Dos and Don'ts of Parent-Teacher Communication Share Pin Email
Parent-teacher communication plays a big role in helping your child to have a successful academic career. Since parents and teachers know different aspects of a child's personality, they must work together to solve problems or celebrate gains. Unfortunately, because teachers spend their time in the classroom with students, it may not always be easy to get in touch with your child's teacher. Knowing some of the Dos and Don'ts of parent-teacher communication can help you make that connection.
Keeping Parent-Teacher Communication Lines Open
Don't: Feel as though you're being a nuisance. Whether you have concerns, questions or just simply want to say "Great job," it's perfectly all right to get in touch with your child's teacher. That's what good parent-teacher communication is all about.
Do: Advocate for your child. His teacher may spend six hours a day with him and know him within the school setting, but you're with him the rest of the time and know him in a very different light. If there is something he needs or if something isn't going well, make yourself heard.
Don't: Wait until there's a problem to get in touch with your child's teacher.
Do: Make an effort to introduce yourself in person, in writing or over the phone, as a way to begin a good parent-teacher relationship.
Don't: Call your child's teacher during the school day and expect to be put right through to her.
Do: Let your child's teacher know what is a good way to get in touch with you and at what times. Teachers are busy teaching during the school day and often use breaks to use the bathroom, grab a quick lunch and/or prepare lesson plans. Thus, you may have to wait until after school hours to speak on the phone. However, if you let the teacher know that you can be reached via note or email or that early in the morning is a fine time to call, you have a better chance of speaking soon.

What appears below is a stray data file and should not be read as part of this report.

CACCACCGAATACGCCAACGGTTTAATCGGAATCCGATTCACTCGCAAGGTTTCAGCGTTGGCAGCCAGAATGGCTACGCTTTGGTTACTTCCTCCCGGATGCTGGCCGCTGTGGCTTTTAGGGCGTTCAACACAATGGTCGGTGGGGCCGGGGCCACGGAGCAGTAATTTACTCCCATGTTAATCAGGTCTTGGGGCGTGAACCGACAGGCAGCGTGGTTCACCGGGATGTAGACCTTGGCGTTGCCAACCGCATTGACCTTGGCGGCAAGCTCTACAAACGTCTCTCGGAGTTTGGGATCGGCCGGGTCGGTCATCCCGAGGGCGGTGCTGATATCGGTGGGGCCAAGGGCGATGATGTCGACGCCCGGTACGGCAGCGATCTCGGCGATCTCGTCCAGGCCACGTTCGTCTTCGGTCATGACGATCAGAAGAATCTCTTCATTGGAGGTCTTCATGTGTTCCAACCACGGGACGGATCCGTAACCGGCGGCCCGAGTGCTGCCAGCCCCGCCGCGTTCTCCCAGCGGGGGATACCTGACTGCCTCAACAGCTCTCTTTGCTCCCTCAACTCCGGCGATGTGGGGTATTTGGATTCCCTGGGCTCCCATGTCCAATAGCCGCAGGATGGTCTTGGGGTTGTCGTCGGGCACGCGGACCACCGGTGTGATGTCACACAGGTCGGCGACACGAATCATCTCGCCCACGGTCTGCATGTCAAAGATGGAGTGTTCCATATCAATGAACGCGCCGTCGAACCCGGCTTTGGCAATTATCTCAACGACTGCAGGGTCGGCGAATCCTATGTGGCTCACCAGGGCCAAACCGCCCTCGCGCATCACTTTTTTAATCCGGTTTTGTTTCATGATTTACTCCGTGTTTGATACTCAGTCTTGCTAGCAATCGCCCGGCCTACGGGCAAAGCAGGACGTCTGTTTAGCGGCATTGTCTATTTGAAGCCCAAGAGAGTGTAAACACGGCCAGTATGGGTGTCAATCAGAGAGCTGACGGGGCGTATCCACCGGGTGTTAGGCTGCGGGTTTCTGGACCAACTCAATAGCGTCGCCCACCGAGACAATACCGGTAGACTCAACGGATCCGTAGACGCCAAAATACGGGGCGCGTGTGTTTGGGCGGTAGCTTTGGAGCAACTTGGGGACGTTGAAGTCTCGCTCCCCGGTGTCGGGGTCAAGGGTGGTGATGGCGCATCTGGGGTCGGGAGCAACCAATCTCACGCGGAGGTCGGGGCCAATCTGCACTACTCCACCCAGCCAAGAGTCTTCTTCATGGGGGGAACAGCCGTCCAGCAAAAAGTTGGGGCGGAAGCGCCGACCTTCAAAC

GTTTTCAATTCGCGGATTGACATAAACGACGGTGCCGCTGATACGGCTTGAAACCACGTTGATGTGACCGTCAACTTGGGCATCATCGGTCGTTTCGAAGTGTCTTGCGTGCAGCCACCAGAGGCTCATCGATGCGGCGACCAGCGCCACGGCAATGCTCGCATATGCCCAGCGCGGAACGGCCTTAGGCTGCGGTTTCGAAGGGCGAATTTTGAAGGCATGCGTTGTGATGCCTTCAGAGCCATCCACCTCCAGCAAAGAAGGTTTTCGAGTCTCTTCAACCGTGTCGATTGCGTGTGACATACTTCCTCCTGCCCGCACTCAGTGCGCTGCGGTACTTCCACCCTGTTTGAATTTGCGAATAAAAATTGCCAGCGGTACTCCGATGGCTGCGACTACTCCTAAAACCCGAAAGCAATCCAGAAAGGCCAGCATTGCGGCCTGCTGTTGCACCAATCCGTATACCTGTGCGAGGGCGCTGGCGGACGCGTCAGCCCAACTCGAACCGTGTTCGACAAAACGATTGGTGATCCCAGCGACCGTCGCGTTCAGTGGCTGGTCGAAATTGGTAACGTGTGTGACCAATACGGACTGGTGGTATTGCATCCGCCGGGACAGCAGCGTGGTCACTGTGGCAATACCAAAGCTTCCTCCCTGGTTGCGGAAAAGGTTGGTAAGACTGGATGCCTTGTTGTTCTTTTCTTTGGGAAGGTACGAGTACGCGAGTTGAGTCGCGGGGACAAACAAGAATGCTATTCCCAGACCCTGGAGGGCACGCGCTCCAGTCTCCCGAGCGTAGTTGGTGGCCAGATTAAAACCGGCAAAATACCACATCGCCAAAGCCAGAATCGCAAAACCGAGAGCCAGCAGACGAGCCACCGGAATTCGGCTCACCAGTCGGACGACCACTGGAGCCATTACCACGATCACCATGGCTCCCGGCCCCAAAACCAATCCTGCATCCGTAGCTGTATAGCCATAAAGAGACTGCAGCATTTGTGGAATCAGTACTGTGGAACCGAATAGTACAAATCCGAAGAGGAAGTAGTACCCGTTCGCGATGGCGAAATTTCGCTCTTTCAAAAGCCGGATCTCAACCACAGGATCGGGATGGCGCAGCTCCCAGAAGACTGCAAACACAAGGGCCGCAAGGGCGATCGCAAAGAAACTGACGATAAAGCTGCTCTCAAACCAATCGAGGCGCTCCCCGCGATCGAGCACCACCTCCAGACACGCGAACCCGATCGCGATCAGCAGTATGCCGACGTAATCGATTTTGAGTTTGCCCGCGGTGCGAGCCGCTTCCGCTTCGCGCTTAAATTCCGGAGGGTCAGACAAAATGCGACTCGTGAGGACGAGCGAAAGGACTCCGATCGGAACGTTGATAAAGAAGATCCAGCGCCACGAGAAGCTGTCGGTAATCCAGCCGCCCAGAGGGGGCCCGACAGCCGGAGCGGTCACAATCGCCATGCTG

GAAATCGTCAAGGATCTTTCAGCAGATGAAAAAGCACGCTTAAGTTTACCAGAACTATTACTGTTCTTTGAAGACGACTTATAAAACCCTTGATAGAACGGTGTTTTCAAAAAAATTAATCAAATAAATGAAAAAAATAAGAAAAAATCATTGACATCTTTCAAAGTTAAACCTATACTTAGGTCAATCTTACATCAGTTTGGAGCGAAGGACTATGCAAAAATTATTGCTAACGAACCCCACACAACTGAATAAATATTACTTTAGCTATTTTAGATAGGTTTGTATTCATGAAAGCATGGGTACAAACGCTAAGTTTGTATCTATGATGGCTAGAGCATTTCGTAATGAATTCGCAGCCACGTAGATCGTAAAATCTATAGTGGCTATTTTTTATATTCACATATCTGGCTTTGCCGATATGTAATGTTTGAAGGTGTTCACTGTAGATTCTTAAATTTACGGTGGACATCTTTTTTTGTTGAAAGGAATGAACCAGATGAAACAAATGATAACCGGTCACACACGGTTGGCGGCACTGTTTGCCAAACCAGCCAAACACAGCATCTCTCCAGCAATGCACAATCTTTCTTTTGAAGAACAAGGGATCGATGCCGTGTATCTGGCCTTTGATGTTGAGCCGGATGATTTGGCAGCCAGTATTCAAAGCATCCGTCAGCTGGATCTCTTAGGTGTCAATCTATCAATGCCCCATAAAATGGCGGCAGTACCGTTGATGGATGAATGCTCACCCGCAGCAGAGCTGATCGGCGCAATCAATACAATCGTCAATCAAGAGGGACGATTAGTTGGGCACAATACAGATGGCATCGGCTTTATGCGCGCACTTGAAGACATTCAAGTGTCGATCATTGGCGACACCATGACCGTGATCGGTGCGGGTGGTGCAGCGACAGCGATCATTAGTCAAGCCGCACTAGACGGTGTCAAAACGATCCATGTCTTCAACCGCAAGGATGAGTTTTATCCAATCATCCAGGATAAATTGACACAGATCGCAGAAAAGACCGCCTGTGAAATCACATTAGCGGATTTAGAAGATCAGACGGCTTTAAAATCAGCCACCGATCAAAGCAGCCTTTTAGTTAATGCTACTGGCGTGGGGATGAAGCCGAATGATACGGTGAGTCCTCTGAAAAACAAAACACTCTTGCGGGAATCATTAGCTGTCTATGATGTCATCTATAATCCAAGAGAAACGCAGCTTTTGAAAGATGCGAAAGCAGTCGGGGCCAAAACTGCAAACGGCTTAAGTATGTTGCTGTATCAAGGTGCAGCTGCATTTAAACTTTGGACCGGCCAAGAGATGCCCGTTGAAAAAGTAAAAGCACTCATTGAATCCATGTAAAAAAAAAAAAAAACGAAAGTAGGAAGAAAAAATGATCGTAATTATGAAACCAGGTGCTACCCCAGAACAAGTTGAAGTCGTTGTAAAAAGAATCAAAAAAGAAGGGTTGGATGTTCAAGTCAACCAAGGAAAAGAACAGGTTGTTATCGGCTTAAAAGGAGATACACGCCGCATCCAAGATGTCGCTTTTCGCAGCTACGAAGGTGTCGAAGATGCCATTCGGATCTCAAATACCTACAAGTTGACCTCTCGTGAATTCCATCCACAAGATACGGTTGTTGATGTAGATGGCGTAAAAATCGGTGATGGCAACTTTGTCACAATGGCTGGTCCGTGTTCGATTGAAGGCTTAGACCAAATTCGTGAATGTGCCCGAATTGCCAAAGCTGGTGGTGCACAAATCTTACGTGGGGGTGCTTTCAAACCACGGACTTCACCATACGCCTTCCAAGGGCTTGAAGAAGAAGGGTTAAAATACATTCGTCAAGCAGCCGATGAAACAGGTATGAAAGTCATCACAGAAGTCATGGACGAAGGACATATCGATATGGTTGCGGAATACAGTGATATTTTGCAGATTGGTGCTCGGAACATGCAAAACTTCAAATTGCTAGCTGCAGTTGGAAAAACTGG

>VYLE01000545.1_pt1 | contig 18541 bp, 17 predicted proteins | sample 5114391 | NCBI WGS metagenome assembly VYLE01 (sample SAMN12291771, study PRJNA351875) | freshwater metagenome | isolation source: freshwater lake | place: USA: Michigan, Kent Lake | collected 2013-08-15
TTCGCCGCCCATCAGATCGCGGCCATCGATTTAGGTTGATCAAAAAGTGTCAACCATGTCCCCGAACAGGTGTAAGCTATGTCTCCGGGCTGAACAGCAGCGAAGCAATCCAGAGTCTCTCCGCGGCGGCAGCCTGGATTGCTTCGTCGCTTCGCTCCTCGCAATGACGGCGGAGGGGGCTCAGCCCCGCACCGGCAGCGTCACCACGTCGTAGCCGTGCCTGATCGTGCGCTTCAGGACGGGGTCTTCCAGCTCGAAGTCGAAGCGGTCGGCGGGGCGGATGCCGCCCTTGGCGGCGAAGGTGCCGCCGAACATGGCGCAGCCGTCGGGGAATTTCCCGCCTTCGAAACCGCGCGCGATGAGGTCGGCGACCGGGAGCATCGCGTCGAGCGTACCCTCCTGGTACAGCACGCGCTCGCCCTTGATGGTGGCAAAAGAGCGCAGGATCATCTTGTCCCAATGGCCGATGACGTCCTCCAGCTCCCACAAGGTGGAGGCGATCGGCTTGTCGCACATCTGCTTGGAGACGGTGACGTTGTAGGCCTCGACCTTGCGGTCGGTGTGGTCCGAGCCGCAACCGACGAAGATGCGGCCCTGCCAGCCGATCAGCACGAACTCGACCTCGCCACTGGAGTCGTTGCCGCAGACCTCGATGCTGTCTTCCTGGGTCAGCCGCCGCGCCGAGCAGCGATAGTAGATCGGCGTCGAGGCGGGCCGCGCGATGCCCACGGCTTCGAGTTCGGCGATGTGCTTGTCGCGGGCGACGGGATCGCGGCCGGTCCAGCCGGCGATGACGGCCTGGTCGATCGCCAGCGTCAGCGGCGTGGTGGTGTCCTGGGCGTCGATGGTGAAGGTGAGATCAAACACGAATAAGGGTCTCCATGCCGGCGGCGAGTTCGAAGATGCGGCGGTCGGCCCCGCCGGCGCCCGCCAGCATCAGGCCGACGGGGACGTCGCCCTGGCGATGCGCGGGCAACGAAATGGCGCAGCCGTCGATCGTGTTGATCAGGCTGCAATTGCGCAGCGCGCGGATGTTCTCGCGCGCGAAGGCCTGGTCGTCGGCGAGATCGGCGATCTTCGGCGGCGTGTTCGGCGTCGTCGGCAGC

Don't: Say to the person who answers the phone "Tell her Jane Smith called" and expect the teacher to know who you are and that you would like a return call.
Do: Leave a message identifying whose parent you are and leave as much detail as you feel comfortable sharing about why you are calling. If you would like a call back, make sure to mention that in your message.
Don't: Call your child's teacher at home unless she has specifically indicated it is OK.
Do: Ask the teacher whether it's all right to reach her at home in the evening to discuss a problem your child is having. While many teachers prefer not to be disturbed at home, some don't mind and will provide their home phone number to a parent whom they know will not abuse it. If you have her home number, make sure to be respectful of the teacher's time, calling at a reasonable hour and only for urgent situations (usually problems that need addressing before the next school day).
Don't: Hesitate to request a meeting.
Do: Let your child's teacher know if you need a few face-to-face minutes with her. Just be sure to let her know why, whether you'd like other staff to be there and about how long you expect the meeting to take. That way she can set aside enough time for you.
Don't: Assume that phone calls and notes are the only way to speak with a teacher.
Do: Find out whether or not your school or school district has an intranet, which provides each teacher with a school-related email address. Email is a very quick and easy way to get in touch with a teacher and can provide a great parent-teacher communication platform in which issues or questions can be addressed without playing phone tag or setting up a meeting.
Don't: Send an unsealed note to your child's teacher and expect your son or daughter not to read it.
Do: Seal notes in an envelope or fold and staple them shut, so it's obvious if little eyes have been prying. Make sure to clearly print the teacher's name on the outside if it is for her eyes only. That way, if there is a substitute for the day the note will be set aside unread. Notes that deal with changes in transportation for the day or lunch money should be labeled as such on the outside. For example, "John's Lunch Money" or "Bus Change Information."